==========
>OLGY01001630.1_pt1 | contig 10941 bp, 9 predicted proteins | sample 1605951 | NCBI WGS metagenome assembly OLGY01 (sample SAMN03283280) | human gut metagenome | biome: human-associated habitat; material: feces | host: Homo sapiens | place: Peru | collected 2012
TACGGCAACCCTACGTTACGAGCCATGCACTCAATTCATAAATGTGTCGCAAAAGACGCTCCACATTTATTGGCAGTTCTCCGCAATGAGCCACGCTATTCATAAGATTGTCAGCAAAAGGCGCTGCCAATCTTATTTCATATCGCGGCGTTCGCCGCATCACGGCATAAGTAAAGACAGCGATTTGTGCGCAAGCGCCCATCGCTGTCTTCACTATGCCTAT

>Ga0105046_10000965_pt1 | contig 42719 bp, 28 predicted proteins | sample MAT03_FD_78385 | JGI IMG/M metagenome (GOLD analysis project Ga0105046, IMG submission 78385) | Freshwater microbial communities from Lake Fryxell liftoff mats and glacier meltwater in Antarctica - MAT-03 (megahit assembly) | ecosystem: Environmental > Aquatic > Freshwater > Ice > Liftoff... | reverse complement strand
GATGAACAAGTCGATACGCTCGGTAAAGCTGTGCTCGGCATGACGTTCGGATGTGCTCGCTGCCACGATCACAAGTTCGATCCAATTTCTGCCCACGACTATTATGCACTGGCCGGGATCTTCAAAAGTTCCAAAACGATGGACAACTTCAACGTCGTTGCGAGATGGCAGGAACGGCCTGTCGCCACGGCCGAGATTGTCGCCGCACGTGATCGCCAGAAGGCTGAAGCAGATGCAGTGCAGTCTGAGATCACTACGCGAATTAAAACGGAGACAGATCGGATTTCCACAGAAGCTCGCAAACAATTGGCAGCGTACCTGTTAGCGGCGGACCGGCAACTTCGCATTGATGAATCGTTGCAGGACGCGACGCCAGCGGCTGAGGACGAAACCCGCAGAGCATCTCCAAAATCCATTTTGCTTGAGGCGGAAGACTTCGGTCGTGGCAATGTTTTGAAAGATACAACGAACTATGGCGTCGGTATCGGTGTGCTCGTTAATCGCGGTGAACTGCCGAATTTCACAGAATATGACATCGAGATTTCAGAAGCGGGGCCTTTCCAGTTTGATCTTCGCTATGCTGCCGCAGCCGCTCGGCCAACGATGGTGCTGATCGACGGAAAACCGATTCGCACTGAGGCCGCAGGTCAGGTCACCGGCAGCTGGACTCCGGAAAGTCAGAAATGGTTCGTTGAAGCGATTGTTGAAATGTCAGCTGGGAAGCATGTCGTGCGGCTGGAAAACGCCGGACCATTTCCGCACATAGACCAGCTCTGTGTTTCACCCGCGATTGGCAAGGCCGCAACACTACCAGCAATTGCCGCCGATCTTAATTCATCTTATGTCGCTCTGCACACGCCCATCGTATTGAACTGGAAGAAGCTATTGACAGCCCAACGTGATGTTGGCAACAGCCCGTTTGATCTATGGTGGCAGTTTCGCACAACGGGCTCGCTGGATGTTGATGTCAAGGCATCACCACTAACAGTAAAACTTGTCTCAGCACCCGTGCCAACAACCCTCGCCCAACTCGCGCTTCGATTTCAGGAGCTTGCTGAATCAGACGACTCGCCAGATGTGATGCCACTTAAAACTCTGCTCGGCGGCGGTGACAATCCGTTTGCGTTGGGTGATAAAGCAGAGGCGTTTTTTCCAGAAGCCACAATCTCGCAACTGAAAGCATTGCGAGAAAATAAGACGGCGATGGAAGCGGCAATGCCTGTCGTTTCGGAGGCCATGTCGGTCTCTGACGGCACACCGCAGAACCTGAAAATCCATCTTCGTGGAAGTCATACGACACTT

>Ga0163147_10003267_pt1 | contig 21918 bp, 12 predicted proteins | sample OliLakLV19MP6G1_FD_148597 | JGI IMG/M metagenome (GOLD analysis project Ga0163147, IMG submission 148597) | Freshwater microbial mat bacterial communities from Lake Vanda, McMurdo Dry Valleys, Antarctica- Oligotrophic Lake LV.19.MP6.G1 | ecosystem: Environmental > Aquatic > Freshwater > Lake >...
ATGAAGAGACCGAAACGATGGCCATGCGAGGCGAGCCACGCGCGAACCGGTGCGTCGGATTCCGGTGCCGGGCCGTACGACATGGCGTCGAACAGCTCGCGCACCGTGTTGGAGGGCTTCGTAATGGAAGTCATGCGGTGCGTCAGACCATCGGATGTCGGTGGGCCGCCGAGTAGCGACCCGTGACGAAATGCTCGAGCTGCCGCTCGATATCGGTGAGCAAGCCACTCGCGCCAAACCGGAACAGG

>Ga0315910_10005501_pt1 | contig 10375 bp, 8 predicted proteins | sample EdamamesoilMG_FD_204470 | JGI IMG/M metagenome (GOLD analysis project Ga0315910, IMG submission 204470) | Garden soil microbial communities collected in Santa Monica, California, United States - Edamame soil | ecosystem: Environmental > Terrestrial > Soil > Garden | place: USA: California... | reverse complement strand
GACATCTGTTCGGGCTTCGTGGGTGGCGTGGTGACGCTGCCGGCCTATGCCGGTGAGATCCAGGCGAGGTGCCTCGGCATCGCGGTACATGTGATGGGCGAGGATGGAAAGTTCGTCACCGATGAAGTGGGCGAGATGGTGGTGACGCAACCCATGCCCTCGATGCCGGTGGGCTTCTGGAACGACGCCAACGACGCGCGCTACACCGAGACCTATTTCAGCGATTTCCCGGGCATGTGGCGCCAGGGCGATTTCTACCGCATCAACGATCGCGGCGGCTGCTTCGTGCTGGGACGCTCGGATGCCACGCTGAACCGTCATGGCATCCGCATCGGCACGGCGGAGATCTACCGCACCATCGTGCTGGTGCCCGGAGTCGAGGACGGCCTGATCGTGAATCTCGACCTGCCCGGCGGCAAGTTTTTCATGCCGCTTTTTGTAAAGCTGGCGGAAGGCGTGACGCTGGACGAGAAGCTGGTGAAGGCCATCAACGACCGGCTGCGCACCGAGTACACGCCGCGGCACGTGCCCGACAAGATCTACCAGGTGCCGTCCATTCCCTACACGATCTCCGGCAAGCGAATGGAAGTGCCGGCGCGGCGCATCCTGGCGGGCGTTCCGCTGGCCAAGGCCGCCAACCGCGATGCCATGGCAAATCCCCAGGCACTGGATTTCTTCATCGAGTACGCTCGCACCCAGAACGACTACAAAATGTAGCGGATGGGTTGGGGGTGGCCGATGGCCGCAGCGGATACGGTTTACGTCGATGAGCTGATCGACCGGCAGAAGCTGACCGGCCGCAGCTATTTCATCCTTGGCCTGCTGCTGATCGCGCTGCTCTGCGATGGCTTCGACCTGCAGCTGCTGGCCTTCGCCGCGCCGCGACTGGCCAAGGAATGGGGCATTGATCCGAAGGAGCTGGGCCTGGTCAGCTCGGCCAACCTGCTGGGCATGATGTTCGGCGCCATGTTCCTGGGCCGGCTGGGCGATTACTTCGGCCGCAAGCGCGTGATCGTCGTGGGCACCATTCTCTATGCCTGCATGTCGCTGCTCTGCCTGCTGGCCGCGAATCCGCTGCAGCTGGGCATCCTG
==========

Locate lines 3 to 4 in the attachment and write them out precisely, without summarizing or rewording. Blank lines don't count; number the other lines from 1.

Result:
>Ga0105046_10000965_pt1 | contig 42719 bp, 28 predicted proteins | sample MAT03_FD_78385 | JGI IMG/M metagenome (GOLD analysis project Ga0105046, IMG submission 78385) | Freshwater microbial communities from Lake Fryxell liftoff mats and glacier meltwater in Antarctica - MAT-03 (megahit assembly) | ecosystem: Environmental > Aquatic > Freshwater > Ice > Liftoff... | reverse complement strand
GATGAACAAGTCGATACGCTCGGTAAAGCTGTGCTCGGCATGACGTTCGGATGTGCTCGCTGCCACGATCACAAGTTCGATCCAATTTCTGCCCACGACTATTATGCACTGGCCGGGATCTTCAAAAGTTCCAAAACGATGGACAACTTCAACGTCGTTGCGAGATGGCAGGAACGGCCTGTCGCCACGGCCGAGATTGTCGCCGCACGTGATCGCCAGAAGGCTGAAGCAGATGCAGTGCAGTCTGAGATCACTACGCGAATTAAAACGGAGACAGATCGGATTTCCACAGAAGCTCGCAAACAATTGGCAGCGTACCTGTTAGCGGCGGACCGGCAACTTCGCATTGATGAATCGTTGCAGGACGCGACGCCAGCGGCTGAGGACGAAACCCGCAGAGCATCTCCAAAATCCATTTTGCTTGAGGCGGAAGACTTCGGTCGTGGCAATGTTTTGAAAGATACAACGAACTATGGCGTCGGTATCGGTGTGCTCGTTAATCGCGGTGAACTGCCGAATTTCACAGAATATGACATCGAGATTTCAGAAGCGGGGCCTTTCCAGTTTGATCTTCGCTATGCTGCCGCAGCCGCTCGGCCAACGATGGTGCTGATCGACGGAAAACCGATTCGCACTGAGGCCGCAGGTCAGGTCACCGGCAGCTGGACTCCGGAAAGTCAGAAATGGTTCGTTGAAGCGATTGTTGAAATGTCAGCTGGGAAGCATGTCGTGCGGCTGGAAAACGCCGGACCATTTCCGCACATAGACCAGCTCTGTGTTTCACCCGCGATTGGCAAGGCCGCAACACTACCAGCAATTGCCGCCGATCTTAATTCATCTTATGTCGCTCTGCACACGCCCATCGTATTGAACTGGAAGAAGCTATTGACAGCCCAACGTGATGTTGGCAACAGCCCGTTTGATCTATGGTGGCAGTTTCGCACAACGGGCTCGCTGGATGTTGATGTCAAGGCATCACCACTAACAGTAAAACTTGTCTCAGCACCCGTGCCAACAACCCTCGCCCAACTCGCGCTTCGATTTCAGGAGCTTGCTGAATCAGACGACTCGCCAGATGTGATGCCACTTAAAACTCTGCTCGGCGGCGGTGACAATCCGTTTGCGTTGGGTGATAAAGCAGAGGCGTTTTTTCCAGAAGCCACAATCTCGCAACTGAAAGCATTGCGAGAAAATAAGACGGCGATGGAAGCGGCAATGCCTGTCGTTTCGGAGGCCATGTCGGTCTCTGACGGCACACCGCAGAACCTGAAAATCCATCTTCGTGGAAGTCATACGACACTT